After a few weeks of learning more about learning theories and learning styles, my view of how I learn has not changed, but I do have a better understanding of why I learn the way I do. Learning theories also help identify how learning is influenced (Ertmer & Newby, 1993). Michael Orey (2001) discussed in detail how important information processing is to learning in Information Processing. Short-tem memory and long-term memory serves as an internal learning computer and is affected by sensory registers such as sight, smell, and taste.
I have challenges retaining information and a particularly flawed short term memory, and I have learned why these issues affect my learning preference. Retaining information and transferring it to long term memory can be accomplished through an encoding process (Ormrod, Schunk, & Gredler, 2009). In this encoding process I give information meaning and link it to information that I already know. Once the information is connected to my working memory and given memory, it can them be transferred to my long term memory. What is even more intriguing is that the information has to be meaningful to me in order for it to go through this process. Schema development supports knowledge retention (Ormrod et al., 2009). Before learning more about learning theories I did not know why I can only remember information that meaning was applied to, but simple repetition does not work for me. Semantic processing supports recall (Ormrod et al., 2009) and recall capabilities are correlated to the method used to store information.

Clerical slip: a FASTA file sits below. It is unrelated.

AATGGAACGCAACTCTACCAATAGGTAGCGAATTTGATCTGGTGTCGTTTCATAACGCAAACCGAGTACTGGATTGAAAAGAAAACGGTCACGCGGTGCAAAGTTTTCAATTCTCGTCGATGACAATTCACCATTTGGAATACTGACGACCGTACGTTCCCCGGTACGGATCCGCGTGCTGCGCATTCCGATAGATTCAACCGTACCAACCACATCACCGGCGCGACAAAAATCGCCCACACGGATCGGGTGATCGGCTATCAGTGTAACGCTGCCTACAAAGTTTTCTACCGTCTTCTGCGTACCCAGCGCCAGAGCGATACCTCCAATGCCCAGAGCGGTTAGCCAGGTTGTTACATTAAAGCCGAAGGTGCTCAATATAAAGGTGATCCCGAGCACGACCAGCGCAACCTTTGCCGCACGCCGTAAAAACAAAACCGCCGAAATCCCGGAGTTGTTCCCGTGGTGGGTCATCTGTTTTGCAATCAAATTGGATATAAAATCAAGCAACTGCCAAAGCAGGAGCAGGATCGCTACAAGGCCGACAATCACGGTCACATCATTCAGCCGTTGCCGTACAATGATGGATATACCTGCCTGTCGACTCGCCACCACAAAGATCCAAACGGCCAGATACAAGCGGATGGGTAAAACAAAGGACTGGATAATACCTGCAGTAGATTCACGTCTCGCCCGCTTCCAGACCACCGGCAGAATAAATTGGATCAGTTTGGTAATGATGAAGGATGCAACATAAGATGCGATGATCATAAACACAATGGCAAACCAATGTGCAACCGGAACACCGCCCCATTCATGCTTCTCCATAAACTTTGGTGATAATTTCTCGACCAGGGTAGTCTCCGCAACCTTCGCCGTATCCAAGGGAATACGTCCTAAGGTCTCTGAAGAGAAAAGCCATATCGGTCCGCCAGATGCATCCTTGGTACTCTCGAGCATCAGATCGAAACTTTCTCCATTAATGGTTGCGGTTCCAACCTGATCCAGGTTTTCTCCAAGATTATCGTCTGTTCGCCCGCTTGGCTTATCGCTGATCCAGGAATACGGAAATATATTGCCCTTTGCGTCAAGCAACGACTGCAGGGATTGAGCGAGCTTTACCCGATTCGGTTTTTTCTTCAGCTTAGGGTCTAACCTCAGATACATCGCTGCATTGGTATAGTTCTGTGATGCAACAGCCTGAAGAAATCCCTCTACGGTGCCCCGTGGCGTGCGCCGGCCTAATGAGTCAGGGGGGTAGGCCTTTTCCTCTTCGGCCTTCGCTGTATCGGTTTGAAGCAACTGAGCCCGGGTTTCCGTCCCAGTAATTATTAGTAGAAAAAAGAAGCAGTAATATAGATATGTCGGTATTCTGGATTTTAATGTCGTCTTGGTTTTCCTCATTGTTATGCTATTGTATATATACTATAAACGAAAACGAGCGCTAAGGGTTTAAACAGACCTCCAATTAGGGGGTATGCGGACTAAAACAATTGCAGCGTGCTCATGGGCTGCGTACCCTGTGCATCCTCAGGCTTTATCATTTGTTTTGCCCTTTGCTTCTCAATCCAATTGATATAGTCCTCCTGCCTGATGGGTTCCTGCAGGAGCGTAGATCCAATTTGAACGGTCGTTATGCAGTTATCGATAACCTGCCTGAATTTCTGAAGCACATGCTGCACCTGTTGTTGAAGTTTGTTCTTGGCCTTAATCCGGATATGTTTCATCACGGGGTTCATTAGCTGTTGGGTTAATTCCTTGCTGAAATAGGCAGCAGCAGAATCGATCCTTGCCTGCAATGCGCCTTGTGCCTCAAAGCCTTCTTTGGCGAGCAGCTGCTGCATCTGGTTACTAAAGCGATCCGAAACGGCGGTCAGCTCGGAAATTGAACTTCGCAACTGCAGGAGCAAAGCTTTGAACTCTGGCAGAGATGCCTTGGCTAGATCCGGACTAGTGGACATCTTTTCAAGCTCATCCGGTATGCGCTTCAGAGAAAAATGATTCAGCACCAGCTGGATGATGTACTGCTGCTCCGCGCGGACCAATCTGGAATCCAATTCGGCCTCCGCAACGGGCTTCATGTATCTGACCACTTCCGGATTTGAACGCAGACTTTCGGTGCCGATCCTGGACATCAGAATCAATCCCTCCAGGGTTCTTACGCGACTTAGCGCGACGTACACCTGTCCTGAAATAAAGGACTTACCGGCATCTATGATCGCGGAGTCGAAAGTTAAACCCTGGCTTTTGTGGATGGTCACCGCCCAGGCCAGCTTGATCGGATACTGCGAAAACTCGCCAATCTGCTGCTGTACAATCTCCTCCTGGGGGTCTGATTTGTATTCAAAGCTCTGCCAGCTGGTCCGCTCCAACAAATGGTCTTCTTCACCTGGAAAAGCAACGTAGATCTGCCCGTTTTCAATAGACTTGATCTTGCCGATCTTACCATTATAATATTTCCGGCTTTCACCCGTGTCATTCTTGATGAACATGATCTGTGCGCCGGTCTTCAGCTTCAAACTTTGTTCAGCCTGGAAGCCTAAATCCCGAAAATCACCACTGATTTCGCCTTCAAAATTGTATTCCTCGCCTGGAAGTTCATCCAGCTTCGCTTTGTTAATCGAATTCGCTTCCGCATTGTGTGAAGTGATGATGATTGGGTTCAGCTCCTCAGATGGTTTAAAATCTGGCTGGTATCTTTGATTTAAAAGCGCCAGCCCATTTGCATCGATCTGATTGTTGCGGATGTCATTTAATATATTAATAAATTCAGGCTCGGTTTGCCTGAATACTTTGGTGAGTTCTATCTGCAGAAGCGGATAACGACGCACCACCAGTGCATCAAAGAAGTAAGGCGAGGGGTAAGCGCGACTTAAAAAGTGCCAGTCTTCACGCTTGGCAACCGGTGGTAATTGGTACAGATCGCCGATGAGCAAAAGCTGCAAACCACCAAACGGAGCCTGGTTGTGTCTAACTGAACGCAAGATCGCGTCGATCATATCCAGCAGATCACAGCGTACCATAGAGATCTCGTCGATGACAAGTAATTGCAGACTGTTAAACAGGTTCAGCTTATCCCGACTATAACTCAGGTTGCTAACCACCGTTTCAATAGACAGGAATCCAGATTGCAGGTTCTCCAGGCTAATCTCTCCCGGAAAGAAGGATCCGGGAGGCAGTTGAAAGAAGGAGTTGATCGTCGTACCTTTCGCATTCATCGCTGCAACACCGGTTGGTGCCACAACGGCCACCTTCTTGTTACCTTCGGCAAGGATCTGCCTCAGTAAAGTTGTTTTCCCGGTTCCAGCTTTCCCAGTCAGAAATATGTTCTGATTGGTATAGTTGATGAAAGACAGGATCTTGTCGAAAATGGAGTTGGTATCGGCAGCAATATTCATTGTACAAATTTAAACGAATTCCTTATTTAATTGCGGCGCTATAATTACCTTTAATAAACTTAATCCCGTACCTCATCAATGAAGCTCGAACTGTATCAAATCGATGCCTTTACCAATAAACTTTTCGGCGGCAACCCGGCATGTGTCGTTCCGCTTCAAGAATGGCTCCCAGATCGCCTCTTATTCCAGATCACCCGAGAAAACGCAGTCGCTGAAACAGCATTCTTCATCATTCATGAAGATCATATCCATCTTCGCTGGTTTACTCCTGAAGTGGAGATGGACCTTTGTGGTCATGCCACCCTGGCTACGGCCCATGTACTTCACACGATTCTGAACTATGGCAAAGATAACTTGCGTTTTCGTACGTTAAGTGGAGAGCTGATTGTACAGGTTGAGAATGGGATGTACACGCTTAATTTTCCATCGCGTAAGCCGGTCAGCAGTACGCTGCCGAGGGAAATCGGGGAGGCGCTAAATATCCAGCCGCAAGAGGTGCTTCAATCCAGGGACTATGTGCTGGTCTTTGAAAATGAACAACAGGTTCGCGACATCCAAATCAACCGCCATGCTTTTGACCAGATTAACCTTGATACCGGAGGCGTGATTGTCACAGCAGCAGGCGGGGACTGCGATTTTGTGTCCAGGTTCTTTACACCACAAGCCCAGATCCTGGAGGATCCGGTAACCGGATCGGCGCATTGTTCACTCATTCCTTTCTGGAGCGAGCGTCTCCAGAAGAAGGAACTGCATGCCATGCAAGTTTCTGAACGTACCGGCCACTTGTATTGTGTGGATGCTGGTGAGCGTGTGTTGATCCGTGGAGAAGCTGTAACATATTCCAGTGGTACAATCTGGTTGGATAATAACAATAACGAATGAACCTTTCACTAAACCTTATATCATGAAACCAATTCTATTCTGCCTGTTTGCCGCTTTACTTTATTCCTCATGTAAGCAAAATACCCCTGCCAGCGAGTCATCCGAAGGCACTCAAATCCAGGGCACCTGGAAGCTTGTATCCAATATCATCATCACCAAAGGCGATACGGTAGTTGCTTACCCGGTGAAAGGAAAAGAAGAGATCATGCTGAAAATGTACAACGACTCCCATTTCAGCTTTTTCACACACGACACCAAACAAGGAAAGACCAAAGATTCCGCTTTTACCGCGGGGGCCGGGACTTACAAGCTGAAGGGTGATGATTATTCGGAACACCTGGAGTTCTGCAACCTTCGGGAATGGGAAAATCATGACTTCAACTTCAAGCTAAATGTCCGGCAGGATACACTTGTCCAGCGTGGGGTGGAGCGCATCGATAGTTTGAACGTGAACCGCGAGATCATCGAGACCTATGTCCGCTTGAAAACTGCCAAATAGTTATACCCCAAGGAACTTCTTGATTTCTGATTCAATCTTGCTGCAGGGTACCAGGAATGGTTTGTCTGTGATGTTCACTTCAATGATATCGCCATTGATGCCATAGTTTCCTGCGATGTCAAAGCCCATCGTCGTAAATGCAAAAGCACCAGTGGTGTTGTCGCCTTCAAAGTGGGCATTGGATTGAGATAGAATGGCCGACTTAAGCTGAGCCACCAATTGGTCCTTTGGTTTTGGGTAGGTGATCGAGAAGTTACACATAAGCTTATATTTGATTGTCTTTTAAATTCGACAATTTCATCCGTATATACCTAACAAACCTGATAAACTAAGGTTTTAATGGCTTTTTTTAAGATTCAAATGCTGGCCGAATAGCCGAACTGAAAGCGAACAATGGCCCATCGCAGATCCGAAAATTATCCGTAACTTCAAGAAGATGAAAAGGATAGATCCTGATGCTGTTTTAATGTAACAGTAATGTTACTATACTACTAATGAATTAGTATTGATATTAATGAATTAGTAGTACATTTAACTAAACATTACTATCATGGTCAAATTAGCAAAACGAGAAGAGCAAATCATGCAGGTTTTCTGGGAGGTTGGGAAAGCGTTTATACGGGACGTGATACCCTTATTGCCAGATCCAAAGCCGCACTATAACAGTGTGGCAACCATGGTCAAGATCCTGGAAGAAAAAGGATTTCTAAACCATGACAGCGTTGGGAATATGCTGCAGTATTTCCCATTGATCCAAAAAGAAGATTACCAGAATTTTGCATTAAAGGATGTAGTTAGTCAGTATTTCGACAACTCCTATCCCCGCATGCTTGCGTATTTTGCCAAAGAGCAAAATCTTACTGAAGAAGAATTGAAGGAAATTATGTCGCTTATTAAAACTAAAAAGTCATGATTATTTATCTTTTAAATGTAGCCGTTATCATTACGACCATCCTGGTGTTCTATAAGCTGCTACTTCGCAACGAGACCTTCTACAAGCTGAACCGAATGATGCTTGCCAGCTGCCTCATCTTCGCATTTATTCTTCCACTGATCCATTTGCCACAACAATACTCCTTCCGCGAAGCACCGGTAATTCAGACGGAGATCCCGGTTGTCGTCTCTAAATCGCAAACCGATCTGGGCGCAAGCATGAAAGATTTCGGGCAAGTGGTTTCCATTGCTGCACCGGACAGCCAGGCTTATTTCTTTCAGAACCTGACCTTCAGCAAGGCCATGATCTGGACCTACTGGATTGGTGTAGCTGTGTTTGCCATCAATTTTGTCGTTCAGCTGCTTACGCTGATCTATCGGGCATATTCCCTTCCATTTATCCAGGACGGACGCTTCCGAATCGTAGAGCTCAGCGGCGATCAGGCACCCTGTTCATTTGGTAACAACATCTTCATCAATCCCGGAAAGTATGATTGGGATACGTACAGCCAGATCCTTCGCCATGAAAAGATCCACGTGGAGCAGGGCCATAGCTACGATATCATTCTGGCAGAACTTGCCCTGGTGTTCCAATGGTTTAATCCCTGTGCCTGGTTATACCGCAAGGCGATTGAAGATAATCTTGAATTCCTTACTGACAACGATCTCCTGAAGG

Technology is influential to my learning because without it, learning would be very challenging for me. Learning as a self-directed adult learner, the technology of the Internet, social media, and online learning provides a thriving learning environment for me. Online learning provides a socially interactive learning environment for me which is supported by constructivists who believe active social interaction is imperative to learning (Ormrod et al., 2009). Technology has made learning much more interactive and straightforward because it can create a learning platform that can supply endless knowledge. These platforms include computers, mobile phones, and learning management systems which can all be used to search for information.
Ertmer, P. A., & Newby, T. J. (1993). Behaviorism, cognitivism, constructivism: Comparing critical features from an instructional design perspective. Performance Improvement Quarterly, 6(4), 50–71.
Orey, M. (2001). Information processing. In M. Orey (Ed.), Emerging perspectives on learning, teaching, and technology.
Ormrod, J., Schunk, D., & Gredler, M. (2009). Learning theories and instruction (Laureate custom edition). New York: Pearson. Chapter 1, “Overview” (pp. 1–16)